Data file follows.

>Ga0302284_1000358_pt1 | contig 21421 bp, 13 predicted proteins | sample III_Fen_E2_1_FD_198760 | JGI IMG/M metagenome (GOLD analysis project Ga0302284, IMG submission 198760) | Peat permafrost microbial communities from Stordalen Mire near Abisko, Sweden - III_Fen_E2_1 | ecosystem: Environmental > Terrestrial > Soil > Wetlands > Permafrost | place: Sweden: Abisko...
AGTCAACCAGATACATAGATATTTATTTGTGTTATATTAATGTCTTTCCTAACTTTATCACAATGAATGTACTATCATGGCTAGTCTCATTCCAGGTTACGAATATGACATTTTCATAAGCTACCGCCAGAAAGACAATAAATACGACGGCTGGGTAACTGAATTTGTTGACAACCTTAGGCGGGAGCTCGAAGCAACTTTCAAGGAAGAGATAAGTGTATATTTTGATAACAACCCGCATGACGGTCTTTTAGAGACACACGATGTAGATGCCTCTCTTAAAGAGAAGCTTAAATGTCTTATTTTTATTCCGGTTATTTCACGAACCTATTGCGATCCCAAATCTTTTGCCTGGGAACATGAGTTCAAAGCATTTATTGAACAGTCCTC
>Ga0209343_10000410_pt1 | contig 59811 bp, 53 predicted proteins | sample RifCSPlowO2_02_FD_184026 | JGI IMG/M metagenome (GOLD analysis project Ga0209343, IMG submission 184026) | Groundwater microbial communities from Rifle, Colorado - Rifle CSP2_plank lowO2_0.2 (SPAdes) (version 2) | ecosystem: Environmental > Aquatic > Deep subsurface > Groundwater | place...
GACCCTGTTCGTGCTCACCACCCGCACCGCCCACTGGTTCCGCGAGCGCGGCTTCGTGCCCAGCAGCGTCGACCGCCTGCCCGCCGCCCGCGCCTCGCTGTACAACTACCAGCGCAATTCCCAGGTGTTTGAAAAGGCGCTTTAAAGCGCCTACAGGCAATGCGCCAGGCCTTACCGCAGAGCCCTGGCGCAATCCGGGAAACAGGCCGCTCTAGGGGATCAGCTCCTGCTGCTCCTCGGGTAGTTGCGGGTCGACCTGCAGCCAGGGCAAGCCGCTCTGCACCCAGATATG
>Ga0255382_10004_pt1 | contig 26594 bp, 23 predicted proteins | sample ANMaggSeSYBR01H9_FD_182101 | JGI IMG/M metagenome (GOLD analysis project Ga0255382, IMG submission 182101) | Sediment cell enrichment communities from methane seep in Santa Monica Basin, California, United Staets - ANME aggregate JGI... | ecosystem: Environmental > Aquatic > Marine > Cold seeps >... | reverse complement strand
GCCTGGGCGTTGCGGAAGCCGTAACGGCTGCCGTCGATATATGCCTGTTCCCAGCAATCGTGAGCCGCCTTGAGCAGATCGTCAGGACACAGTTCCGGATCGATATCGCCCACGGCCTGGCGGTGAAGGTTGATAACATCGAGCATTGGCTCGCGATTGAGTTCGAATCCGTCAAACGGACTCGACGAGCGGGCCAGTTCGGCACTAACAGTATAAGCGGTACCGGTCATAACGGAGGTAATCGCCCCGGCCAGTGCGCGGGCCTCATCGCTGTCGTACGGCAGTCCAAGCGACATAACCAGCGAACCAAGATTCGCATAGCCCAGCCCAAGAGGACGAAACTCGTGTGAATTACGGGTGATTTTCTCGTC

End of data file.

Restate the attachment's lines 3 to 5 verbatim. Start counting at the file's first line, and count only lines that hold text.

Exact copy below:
>Ga0209343_10000410_pt1 | contig 59811 bp, 53 predicted proteins | sample RifCSPlowO2_02_FD_184026 | JGI IMG/M metagenome (GOLD analysis project Ga0209343, IMG submission 184026) | Groundwater microbial communities from Rifle, Colorado - Rifle CSP2_plank lowO2_0.2 (SPAdes) (version 2) | ecosystem: Environmental > Aquatic > Deep subsurface > Groundwater | place...
GACCCTGTTCGTGCTCACCACCCGCACCGCCCACTGGTTCCGCGAGCGCGGCTTCGTGCCCAGCAGCGTCGACCGCCTGCCCGCCGCCCGCGCCTCGCTGTACAACTACCAGCGCAATTCCCAGGTGTTTGAAAAGGCGCTTTAAAGCGCCTACAGGCAATGCGCCAGGCCTTACCGCAGAGCCCTGGCGCAATCCGGGAAACAGGCCGCTCTAGGGGATCAGCTCCTGCTGCTCCTCGGGTAGTTGCGGGTCGACCTGCAGCCAGGGCAAGCCGCTCTGCACCCAGATATG
>Ga0255382_10004_pt1 | contig 26594 bp, 23 predicted proteins | sample ANMaggSeSYBR01H9_FD_182101 | JGI IMG/M metagenome (GOLD analysis project Ga0255382, IMG submission 182101) | Sediment cell enrichment communities from methane seep in Santa Monica Basin, California, United Staets - ANME aggregate JGI... | ecosystem: Environmental > Aquatic > Marine > Cold seeps >... | reverse complement strand